Definitive Works: Inception, Interstellar, The Dark Knight Rises, Dunkirk
Some 19 years ago, on the set of Insomnia, Al Pacino declared to one of the movie’s producers, Steven Soderbergh, “At some point in the very near future I’m going to be very proud to say I was in a Christopher Nolan movie.” Insomnia was, of course, only the director’s second feature film. In the waning days of 2019, on the eve of his eleventh set to be released next summer, “a Christopher Nolan movie” is, as Al predicted, an Event. But as franchise filmmaking dominates the mainstream theater-going experience, Nolan’s filmography isn’t just a treasure trove—it’s a blueprint.
At the tail end of the aughts, Christopher Nolan’s long con on the studio system was almost complete. He’d just released The Dark Knight, a new gold standard for the superhero genre; this decade would open with Inception, arguably his most popular non-Batman movie to date (and financially the most successful). At the time, Nolan was employing a one-for-them, one-for-me release strategy, alternating one original film (directed by him and typically co-written with brother Jonah) in between entries in his Bat-trilogy. When that concluded in 2012 with The Dark Knight Rises, the Hollywood blockbuster machine was his oyster: Christian Bale recently revealed the studio did indeed solicit the duo on returning for a fourth Bat-film, before attempting to hand Nolan another beloved DC Comics property in Superman. (Nolan ultimately opted for producer and story credit on Man of Steel). Rumors of an appointment to the Bond franchise swirled, but nothing ever materialized. Instead, Christopher did what few in his position have the restraint and clarity of vision to do: gracefully bow out.
Of the franchise system, that is. Nolan took on Insomnia, the only feature of his that doesn’t bear his writing credit, to prove to a studio he could handle a big production and be trusted with, say, revitalizing a marquee comic book character. He took Batman to prove he could play in the big leagues, and be trusted with, say, riskier ideas like a heady yarn about dueling Victorian magicians or a high-concept dreamscape heist movie. And once Batman reached an organic conclusion, Chris took the clout he’d accrued through it and cashed it in. He hasn’t written or directed anything relating to a franchise or some pre-existing IP since. Why play in someone else’s sandbox with Bond when he can cast Leo as a man capable of mentally building his own, in a movie that boasts all the globe-trotting action hallmarks of a #007 adventure, but set within a universe free of franchise confines and fan expectations. Inception was a long-gestating script that toiled in his desk drawer for years; the 2014 Spielbergian space family drama Interstellar fulfilled some of his earliest childhood ambitions; 2017’s Dunkirk is an Englishman’s ode to a slice of WWII only his countryman previously gave due credit to. It was nominated for Best Picture. While vaults of intellectual property were plumbed and DC blew all of the goodwill he earned them in a silver screen arms race with Marvel that was dead on arrival, Christopher Nolan made passion project after passion project—each of them crossing half a billion or more worldwide.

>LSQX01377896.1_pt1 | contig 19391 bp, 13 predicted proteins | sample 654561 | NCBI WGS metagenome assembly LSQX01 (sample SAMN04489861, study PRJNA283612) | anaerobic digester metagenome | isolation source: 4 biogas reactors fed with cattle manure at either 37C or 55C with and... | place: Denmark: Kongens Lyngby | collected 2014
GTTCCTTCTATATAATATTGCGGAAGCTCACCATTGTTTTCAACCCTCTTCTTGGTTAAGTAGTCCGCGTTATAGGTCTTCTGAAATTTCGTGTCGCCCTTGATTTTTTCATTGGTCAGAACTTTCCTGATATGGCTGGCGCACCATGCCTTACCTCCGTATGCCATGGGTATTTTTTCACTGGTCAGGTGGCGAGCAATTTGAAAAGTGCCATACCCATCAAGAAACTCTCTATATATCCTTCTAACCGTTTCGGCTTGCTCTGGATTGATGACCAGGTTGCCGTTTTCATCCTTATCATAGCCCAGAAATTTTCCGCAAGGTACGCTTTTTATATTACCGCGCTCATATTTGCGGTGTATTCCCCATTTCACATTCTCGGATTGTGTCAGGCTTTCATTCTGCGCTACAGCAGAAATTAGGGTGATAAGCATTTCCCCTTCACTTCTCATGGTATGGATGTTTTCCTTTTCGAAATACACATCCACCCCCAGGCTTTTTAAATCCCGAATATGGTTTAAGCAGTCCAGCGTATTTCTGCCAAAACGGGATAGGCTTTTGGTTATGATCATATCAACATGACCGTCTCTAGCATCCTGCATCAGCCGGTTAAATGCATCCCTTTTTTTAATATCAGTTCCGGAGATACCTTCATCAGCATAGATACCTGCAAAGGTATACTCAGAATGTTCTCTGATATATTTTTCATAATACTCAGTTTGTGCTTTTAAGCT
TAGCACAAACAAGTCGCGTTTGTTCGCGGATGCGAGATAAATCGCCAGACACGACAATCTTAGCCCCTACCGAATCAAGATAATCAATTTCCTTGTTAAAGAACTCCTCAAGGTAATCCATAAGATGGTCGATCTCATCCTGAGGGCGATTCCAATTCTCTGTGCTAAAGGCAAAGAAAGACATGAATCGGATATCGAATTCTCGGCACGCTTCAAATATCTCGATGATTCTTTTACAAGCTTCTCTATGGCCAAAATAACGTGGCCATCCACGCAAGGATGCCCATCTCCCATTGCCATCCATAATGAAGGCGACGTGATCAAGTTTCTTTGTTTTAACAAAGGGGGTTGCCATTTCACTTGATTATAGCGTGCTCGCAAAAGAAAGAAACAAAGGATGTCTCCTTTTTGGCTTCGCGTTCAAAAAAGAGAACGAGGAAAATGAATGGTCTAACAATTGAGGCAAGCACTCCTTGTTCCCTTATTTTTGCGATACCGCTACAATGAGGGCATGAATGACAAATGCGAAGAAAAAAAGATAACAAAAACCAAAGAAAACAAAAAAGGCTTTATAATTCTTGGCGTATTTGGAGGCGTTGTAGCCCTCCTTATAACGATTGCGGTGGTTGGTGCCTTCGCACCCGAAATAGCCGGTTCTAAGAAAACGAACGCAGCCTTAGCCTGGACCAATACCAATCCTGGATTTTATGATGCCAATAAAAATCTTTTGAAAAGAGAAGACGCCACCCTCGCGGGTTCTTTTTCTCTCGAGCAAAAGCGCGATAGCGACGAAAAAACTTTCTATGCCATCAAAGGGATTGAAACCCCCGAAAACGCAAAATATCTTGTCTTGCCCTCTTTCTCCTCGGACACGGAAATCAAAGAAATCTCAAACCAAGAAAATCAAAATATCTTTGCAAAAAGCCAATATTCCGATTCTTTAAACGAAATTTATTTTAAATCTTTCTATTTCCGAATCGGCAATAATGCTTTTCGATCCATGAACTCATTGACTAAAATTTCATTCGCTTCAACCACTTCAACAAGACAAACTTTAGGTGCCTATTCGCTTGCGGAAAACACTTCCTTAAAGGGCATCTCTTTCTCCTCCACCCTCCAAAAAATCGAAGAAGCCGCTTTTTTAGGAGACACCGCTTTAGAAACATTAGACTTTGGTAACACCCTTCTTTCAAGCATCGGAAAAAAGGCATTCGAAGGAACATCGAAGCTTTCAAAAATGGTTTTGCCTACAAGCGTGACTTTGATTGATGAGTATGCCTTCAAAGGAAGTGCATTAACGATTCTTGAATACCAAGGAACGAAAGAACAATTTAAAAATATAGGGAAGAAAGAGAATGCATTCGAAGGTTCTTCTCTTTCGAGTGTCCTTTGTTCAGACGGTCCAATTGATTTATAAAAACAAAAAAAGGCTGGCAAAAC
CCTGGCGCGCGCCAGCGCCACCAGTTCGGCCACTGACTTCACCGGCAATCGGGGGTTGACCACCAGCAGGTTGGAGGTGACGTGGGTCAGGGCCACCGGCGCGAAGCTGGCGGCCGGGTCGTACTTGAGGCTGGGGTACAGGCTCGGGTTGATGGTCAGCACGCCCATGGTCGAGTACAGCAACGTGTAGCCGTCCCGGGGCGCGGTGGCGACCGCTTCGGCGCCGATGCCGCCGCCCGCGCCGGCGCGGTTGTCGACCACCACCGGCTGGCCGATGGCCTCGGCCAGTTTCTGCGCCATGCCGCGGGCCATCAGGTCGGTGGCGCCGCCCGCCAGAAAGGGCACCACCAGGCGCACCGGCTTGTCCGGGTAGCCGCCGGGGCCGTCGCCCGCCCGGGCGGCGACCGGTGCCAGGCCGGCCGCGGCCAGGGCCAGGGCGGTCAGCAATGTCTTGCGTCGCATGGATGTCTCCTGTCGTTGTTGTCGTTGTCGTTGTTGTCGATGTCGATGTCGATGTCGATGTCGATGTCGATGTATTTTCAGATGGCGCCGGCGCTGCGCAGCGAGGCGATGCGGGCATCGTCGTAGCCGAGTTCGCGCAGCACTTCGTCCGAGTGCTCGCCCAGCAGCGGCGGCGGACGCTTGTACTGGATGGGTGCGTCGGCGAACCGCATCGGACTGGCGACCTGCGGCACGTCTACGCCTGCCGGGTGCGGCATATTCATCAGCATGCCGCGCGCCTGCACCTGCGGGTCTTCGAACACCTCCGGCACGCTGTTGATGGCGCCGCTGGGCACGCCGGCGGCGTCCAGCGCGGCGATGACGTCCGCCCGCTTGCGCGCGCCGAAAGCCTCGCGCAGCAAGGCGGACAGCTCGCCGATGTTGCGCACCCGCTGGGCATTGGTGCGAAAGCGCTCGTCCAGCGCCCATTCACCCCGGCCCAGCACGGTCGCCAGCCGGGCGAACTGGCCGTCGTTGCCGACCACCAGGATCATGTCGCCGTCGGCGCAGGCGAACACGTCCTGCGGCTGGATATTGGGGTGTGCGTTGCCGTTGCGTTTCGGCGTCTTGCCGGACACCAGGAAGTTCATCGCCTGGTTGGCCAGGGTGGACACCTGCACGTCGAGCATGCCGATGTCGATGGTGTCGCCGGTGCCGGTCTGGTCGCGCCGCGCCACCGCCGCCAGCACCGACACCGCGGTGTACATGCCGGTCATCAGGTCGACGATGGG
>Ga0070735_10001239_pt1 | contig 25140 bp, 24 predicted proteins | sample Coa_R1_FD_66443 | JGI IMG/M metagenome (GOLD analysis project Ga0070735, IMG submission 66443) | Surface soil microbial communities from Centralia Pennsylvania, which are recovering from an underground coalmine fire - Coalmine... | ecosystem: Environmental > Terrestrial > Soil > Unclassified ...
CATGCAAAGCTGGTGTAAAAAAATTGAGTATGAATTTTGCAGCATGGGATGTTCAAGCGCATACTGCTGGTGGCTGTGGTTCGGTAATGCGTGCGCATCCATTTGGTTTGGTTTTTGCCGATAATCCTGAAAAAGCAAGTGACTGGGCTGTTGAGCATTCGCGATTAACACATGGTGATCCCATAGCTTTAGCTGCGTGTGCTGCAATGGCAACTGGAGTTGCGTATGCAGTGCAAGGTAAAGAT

At press time, under eight months away from release, his next film Tenet has no synopsis—it barely has a teaser trailer save a maddeningly opaque 40-second teaser that doesn’t exist online and only ran with IMAX screenings of Hobbs & Shaw or Joker. It is, at least, a top 10 anticipated release of the year. The auteur director still exists, sure, but they’re usually making indie and/or awards-bait fare. The blockbuster director still exists, but in majority service to Star Wars, the MCU, the DCEU, Bond, Mission: Impossible, etc. Christopher Nolan is, quite simply, the only director in his peer group whose name alone is putting asses in sold-out IMAX seats. He’s the compromise where Marvel stans and film bros meet, in the middle of the summer, to watch things explode beautifully and have something to analyze after. He is an anachronism, a creator who used established brands to make himself into one, a rare breed still eliciting trust and (hefty budgets) from a major studio to tell a brand new story. He’s Bruce Wayne in Italy, freed from the grind and living on his own terms.
As the franchise system continues to co-opt emerging, idiosyncratic talent in service of furthering the company vision, his is a path I hope others follow. I watch a film like Knives Out, which feels like a collective exhale from Last Jedi director Rian Johnson and his cast that includes an off-duty James Bond, retired Captain America and Michael Myers-less Laurie Strode and hope Nolan is something like a North Star for a way forward and out. Less Star Wars, more Loopers. Because for this decade and the foreseeable future, Chris Nolan has been living the dream—and the top is still spinning. —Frazier Tharpe